Of course, logic is oppressive in the world of Critical Theory, so . . .

Boghossian's colleague, Bruce Gilley, wrote his own response. It is defiant. Points out mischaracterizations in the original complaint. This is not his first round against cancel culture:

In 2017, he wrote an article titled "The Case for Colonialism," which argued that Western colonialism was "both objectively beneficial and subjectively legitimate in most of the places where it was found." Soon after the article appeared on the website for Third World Quarterly, the journal where it had been accepted for publication, two petitions were launched demanding its retraction. One of these, which got more than 7,000 signatures, claimed that sentiments expressed in the article "reek of colonial disdain for Indigenous peoples and ignore ongoing colonialism in white settler nations." (The other petition, incidentally, got more than 11,000 signatures.) By the time the dust settled, Third World Quarterly's editor had received "serious and credible threats of personal violence," 15 members of the editorial board had resigned, and Gilley's article had been retracted.

For Gilley, however, things were just getting started. . .

Which brings me to the embattled professor's latest controversy. Gilley has spent five years researching the life of Sir Alan Cuthbert Maxwell Burns, a British colonial administrator who served as Governor of the Gold Coast (now Ghana) from 1941 to 1947. His research culminated in a book titled The Last Imperialist: Sir Alan Burns' Epic Defense of the British Empire, which was due to be published by Lexington Books (an imprint of Rowman & Littlefield). The book was to be the first in a new series on 'Problems of Anti-Colonialism.' However, on September 26th--just two weeks before the book was meant to ship--a petition was launched calling for its termination.

You can read about the other controversies at the link. Bruce Gilley looks kinda like an academic cowboy.

More on Critical Social Justice in Universities
Should you send you kid to college?

A long 2019 video featuring Peter Boghossian, James Lindsay and Helen Pluckrose speaking at the Aspen Jewish Community Center concerning How "Idea Laundering" is Crippling American Universities.

In 2017 and 2018, as a part of a whistleblowing effort, James Lindsay, Peter Boghossian, and Helen Pluckrose wrote ideologically-driven, morally horrific papers and submitted them to leading peer-reviewed academic journals. Seven of these were published, and seven more were under review before their project was uncovered and subsequently revealed by the Wall Street Journal. The trio's intention was to expose a kind of academic corruption (idea laundering) that puts radical social and political agendas ahead of scholarship and a dispassionate search for truth.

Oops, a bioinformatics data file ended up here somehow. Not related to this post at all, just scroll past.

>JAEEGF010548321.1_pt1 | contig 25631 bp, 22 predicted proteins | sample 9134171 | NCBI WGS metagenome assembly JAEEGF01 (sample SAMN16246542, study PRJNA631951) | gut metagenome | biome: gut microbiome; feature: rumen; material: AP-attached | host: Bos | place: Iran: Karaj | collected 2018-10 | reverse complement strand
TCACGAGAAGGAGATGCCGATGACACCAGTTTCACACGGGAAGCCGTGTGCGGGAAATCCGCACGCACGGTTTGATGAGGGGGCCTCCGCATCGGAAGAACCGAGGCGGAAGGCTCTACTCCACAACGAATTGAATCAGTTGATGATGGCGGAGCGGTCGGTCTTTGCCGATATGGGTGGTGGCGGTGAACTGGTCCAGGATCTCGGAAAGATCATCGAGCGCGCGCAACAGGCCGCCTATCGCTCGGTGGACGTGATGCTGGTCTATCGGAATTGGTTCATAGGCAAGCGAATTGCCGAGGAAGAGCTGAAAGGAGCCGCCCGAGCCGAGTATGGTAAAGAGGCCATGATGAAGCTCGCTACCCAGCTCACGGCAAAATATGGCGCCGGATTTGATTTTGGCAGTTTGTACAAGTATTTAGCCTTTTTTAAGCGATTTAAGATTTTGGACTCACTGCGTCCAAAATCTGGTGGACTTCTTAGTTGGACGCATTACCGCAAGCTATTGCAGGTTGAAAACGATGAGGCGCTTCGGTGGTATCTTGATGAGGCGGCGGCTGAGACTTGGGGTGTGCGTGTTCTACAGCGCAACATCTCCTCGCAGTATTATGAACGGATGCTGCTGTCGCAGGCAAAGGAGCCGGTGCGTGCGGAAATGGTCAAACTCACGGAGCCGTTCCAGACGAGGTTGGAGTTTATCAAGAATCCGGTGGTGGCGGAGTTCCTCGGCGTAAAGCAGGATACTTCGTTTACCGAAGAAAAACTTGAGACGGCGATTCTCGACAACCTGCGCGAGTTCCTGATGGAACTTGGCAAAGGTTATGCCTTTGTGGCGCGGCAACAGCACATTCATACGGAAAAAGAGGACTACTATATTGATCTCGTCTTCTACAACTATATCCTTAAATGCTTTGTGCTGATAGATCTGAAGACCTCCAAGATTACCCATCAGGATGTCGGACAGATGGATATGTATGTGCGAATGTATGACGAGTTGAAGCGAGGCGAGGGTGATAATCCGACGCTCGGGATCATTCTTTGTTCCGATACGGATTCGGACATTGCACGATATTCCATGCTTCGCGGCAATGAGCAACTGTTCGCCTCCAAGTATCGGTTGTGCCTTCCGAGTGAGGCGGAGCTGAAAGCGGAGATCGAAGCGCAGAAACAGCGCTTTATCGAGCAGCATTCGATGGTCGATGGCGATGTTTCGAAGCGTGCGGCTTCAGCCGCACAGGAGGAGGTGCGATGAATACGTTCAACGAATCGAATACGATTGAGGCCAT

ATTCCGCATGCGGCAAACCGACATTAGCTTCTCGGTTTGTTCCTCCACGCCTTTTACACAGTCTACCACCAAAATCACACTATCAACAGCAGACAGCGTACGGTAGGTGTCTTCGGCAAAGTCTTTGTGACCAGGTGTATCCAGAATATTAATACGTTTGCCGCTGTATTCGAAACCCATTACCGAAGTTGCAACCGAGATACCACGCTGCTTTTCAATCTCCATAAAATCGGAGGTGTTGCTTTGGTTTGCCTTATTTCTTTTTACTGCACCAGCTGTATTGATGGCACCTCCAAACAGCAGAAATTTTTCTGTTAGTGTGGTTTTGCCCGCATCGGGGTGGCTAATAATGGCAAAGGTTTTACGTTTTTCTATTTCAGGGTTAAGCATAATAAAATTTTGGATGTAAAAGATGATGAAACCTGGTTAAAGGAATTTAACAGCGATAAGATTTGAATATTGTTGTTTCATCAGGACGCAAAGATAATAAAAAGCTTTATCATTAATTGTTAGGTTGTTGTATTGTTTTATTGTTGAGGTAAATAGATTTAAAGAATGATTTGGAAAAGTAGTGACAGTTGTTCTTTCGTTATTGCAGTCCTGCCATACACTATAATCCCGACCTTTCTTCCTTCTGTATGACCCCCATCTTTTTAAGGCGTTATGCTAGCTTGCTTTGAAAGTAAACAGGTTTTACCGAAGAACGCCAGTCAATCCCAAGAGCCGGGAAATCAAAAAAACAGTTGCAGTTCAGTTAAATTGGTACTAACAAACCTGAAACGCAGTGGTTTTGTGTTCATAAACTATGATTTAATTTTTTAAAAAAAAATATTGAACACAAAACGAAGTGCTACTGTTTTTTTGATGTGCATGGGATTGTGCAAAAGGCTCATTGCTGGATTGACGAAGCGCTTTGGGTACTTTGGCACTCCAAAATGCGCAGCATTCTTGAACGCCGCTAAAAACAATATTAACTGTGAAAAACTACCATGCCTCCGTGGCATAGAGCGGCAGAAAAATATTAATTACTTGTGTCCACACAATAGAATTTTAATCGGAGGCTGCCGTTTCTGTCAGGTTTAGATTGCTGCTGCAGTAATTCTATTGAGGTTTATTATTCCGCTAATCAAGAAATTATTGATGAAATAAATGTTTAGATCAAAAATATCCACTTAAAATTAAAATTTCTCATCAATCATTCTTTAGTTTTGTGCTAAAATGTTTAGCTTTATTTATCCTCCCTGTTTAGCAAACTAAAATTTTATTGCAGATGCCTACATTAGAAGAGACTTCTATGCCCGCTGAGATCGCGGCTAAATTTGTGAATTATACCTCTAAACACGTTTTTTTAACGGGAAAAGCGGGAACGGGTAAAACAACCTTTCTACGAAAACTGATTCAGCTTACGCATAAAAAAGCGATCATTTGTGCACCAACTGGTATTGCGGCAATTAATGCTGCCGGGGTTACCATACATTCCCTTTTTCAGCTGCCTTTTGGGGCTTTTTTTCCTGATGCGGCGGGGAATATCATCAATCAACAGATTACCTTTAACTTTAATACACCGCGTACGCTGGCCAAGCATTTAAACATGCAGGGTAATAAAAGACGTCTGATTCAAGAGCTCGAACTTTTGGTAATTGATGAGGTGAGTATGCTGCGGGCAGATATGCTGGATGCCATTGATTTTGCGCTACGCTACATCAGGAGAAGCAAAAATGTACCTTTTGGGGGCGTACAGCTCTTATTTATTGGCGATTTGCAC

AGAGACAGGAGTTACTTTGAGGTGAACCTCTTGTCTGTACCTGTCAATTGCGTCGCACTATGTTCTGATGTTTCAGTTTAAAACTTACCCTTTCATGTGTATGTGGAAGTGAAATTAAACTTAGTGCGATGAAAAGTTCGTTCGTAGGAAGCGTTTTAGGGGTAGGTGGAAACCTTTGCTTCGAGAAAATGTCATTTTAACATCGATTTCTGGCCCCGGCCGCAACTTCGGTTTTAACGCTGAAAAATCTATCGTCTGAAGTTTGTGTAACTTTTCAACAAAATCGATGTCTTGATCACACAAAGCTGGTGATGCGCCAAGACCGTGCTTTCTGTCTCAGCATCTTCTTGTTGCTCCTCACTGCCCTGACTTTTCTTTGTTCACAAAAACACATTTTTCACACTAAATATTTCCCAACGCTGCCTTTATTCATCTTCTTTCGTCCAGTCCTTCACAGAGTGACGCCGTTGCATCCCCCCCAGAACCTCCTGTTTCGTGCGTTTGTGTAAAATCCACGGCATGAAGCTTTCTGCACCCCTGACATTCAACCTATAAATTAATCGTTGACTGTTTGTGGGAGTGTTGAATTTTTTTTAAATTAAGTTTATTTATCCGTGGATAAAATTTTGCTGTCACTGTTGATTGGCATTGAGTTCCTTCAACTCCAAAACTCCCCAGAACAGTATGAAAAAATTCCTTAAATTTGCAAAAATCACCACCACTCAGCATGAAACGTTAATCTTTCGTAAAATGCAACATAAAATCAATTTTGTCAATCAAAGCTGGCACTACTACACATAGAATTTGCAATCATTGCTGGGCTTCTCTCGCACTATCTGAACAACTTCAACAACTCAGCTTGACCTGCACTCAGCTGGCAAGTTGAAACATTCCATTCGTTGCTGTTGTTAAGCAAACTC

Aspen attendees had the opportunity to hear from all three whistleblowers who discussed what, in their opinion, is going on behind the scenes in universities today, and how activist "scholarship" is making its way into many aspects of our increasingly fraught civic culture. They explained what they dubbed "grievance studies," described how certain university departments are indoctrinating college students into a perpetual "grievance" mindset, and illustrated how "applied postmodernism" seeks to "remake society."

A few notes: They discuss how these policies are intended to protect people from ideas. A long Q and A session. All three of these people are liberal atheists, but many in the religious right have reached out to them for help in protecting religious institutions from the "woke".

Remember that schools of education are rife with these ideologies.

More recently: Via J.J. Sefton, yesterday's Blacklisted American Professor. This time for having an opinion about payment of reparations.

A little good news: Black intellectuals have sent a letter to Smith College demanding an apology for workers smeared as racist.

Another professor refuses to resign.

University officials can be held personally liable for discrimination against a Christian group.

Simple Observations about Critical Race Theory

Last week, in the comments, an I for an I wrote:

The argument against CRT is simple: You can't beat racism with more racism. You will simply be replacing one form of racism with another.

This is an argument everyone can get behind. Many know the maxim, an eye for an eye leaves the whole world blind. Just like trying to use racism to combat racism leads to everyone being racist.

The left is great at coming up with pithy bumper-sticker slogans that everyone can quickly grasp. It's time the right start learning to play the game. You don't lift someone up by putting others down. CRT is just a new version of racism, no need to get into the weeds.

Okay. I could go for some bumper stickers. Got any other ideas? While you're thinking, some memes:


San Francisco School Board

san fran asia.jpg

pox skin.jpg


Southern white woman doesn't stay in her own lane. h/t Maggie's Farm

Hope you have a good weekend.

This is the Thread before the Gardening Thread.

Serving your mid-day open thread needs